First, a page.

Animated spirographs and bacterial portraits were among the projects under discussion at a seminar exploring the potential and the challenges of “integrating art and science” within learning.
Set up at the University of Westminster in 2010 as an extracurricular programme, the Broad Vision project brings together 30 to 35 arts and science students each year on Friday afternoons from January to April. Their very different knowledge and skill sets mean that everyone is both an expert and a novice, so they form into small groups to create science-inspired artworks. By the end of the very first year, in which a focus on microscopy was encapsulated in the theme The Art and Science of Looking, the collaborations had led to an exhibition, workshops, a seminar and a book.
After two successful trial years, Westminster turned the programme into an optional credit-bearing module for second-year students on a range of courses, with others attending on an extracurricular basis. Some of the results were presented at Learning Across Disciplinary Divides: Integrating Art and Science Through Emergent Curriculum Design, a Higher Education Academy seminar held on 20 November.
Benjamin Palmer (human and medical sciences) said he had expected that a collaboration with fellow final-year student Robbie Duncan (illustration and visual communication) would be “a three-month tug of war, but it became a three-month relay race” instead. The experience “completely changed the way I looked at science, turning information into knowledge I could share with others”.
Mr Duncan described their efforts to make “something that would light up without using electricity”, which led him on to modelling images of coral reefs through animated spirographs. He stressed the value of “an exchange of working environments” and noted that “donning a white coat makes you feel a little bit more of a scientist”. Even his memory stick was now much more organised, he added.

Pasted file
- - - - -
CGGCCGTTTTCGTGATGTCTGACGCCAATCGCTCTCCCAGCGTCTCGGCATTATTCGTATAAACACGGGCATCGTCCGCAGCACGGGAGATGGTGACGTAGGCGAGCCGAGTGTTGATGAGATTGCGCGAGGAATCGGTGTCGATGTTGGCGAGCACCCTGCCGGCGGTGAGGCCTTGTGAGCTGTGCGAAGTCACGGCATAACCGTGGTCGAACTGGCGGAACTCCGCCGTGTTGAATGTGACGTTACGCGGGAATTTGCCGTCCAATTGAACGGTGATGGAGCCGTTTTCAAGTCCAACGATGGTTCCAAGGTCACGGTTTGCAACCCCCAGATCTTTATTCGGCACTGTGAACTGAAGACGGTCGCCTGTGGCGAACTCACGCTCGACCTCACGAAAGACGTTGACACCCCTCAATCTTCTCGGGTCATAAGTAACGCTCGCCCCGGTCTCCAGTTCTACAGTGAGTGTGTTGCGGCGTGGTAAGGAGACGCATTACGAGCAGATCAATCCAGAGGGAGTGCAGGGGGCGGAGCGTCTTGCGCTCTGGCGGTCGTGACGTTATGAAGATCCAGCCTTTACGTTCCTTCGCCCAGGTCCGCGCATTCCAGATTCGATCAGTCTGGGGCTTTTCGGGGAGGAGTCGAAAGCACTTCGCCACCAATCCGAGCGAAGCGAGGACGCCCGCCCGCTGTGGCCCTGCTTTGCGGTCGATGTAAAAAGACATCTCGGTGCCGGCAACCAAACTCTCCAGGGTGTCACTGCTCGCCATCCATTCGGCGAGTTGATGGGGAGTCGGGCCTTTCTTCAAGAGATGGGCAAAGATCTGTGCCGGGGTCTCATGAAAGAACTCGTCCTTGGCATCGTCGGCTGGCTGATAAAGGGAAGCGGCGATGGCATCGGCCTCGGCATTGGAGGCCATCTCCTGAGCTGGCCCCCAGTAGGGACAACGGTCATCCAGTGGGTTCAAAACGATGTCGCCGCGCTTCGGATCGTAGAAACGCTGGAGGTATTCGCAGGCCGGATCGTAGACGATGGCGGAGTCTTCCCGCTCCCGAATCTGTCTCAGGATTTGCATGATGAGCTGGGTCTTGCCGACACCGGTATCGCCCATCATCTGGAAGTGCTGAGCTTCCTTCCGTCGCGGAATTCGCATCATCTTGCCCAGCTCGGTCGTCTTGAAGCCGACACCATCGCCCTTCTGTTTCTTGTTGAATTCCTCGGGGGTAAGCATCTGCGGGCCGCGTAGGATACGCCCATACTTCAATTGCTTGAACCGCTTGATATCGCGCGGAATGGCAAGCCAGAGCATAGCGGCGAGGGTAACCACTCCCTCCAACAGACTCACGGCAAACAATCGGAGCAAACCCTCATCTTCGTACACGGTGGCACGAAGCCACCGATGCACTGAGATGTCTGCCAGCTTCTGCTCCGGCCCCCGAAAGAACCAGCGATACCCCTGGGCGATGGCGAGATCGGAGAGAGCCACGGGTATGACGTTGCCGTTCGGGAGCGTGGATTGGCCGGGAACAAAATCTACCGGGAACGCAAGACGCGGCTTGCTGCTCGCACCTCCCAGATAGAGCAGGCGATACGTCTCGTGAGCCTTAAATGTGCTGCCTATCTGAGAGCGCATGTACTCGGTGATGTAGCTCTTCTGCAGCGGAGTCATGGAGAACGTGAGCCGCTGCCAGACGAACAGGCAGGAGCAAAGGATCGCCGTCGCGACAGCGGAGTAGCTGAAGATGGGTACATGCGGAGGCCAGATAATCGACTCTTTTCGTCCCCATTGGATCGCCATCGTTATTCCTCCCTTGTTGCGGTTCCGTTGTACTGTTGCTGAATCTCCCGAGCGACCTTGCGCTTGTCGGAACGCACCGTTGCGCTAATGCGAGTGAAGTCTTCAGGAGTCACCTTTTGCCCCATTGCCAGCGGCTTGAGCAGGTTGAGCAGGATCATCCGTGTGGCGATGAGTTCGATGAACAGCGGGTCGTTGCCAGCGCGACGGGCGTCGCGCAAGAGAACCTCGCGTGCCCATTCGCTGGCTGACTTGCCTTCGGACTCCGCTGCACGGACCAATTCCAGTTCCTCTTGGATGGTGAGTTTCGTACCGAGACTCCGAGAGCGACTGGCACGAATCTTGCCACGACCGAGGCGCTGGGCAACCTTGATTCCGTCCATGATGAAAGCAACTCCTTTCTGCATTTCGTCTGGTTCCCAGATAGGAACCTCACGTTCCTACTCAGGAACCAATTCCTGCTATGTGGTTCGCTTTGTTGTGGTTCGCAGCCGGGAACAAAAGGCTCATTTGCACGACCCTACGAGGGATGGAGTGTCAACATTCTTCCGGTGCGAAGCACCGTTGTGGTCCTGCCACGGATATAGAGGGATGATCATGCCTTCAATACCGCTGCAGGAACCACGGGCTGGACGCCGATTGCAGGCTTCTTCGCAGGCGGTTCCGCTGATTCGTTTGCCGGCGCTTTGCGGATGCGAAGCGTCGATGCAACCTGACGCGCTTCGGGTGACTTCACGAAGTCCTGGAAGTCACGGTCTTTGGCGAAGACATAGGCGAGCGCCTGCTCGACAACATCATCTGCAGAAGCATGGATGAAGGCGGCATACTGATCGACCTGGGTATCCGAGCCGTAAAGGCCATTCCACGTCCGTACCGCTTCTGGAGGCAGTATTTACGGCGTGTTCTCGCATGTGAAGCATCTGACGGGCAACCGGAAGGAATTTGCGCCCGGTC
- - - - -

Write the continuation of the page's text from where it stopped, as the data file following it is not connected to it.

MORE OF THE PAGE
Mark Clements, lecturer in biosciences at Westminster, and Mell Fisher, a recent graduate in illustration, recalled a Broad Vision taster session in which some science students demonstrated how to test the efficacy of antimicrobial gels by making before and after fingerprints in agar.
That led Ms Fisher to wonder, she told delegates, whether “it was possible to make 3D sculptures out of agar”. Dr Clements had no idea but said his head of department “went pale when I said that a group of art students wanted to make agar sculptures with living bacteria”.
Nonetheless, they decided to try, making jelly moulds out of agar and then swabbing their ears, noses and eyebrows for bacteria. They went on to produce casts of their faces and smear them with microbes. These were put in an exhibition and three are on display in Dr Clements’ lab with the bacteria still growing, piquing colleagues’ curiosity.
The work, he said, “not only has artistic merit” but “scientific validity as well…I have been contacted by the European Centre for Disease Prevention and Control, which is interested in developing this as a tool to educate the public on the issues of antibiotic resistance in bacteria”. Future plans include “a full-body microbiological sculpture”.